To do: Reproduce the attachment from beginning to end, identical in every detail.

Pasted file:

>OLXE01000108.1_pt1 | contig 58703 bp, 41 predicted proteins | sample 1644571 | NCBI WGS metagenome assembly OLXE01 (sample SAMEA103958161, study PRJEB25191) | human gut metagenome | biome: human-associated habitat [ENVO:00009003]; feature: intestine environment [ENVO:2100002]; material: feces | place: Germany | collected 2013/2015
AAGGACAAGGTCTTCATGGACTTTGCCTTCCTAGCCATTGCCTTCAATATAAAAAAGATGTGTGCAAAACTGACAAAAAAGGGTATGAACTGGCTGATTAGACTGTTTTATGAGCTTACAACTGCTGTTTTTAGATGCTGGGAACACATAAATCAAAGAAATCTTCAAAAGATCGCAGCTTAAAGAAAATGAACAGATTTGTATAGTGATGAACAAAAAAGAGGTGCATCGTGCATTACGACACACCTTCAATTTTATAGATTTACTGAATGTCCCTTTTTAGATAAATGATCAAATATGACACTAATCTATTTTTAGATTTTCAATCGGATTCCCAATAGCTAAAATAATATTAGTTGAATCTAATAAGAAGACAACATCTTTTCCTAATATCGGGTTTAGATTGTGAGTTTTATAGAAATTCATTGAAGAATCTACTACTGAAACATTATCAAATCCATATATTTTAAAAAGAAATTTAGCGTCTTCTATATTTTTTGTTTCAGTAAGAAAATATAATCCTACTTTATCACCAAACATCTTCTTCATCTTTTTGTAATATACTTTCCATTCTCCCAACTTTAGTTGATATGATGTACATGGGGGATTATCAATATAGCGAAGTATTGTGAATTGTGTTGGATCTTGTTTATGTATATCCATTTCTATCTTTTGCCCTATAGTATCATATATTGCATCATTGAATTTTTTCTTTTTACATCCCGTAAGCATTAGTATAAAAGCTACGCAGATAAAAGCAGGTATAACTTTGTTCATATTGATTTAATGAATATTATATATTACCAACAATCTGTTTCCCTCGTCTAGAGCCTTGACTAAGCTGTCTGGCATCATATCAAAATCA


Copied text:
>OLXE01000108.1_pt1 | contig 58703 bp, 41 predicted proteins | sample 1644571 | NCBI WGS metagenome assembly OLXE01 (sample SAMEA103958161, study PRJEB25191) | human gut metagenome | biome: human-associated habitat [ENVO:00009003]; feature: intestine environment [ENVO:2100002]; material: feces | place: Germany | collected 2013/2015
AAGGACAAGGTCTTCATGGACTTTGCCTTCCTAGCCATTGCCTTCAATATAAAAAAGATGTGTGCAAAACTGACAAAAAAGGGTATGAACTGGCTGATTAGACTGTTTTATGAGCTTACAACTGCTGTTTTTAGATGCTGGGAACACATAAATCAAAGAAATCTTCAAAAGATCGCAGCTTAAAGAAAATGAACAGATTTGTATAGTGATGAACAAAAAAGAGGTGCATCGTGCATTACGACACACCTTCAATTTTATAGATTTACTGAATGTCCCTTTTTAGATAAATGATCAAATATGACACTAATCTATTTTTAGATTTTCAATCGGATTCCCAATAGCTAAAATAATATTAGTTGAATCTAATAAGAAGACAACATCTTTTCCTAATATCGGGTTTAGATTGTGAGTTTTATAGAAATTCATTGAAGAATCTACTACTGAAACATTATCAAATCCATATATTTTAAAAAGAAATTTAGCGTCTTCTATATTTTTTGTTTCAGTAAGAAAATATAATCCTACTTTATCACCAAACATCTTCTTCATCTTTTTGTAATATACTTTCCATTCTCCCAACTTTAGTTGATATGATGTACATGGGGGATTATCAATATAGCGAAGTATTGTGAATTGTGTTGGATCTTGTTTATGTATATCCATTTCTATCTTTTGCCCTATAGTATCATATATTGCATCATTGAATTTTTTCTTTTTACATCCCGTAAGCATTAGTATAAAAGCTACGCAGATAAAAGCAGGTATAACTTTGTTCATATTGATTTAATGAATATTATATATTACCAACAATCTGTTTCCCTCGTCTAGAGCCTTGACTAAGCTGTCTGGCATCATATCAAAATCA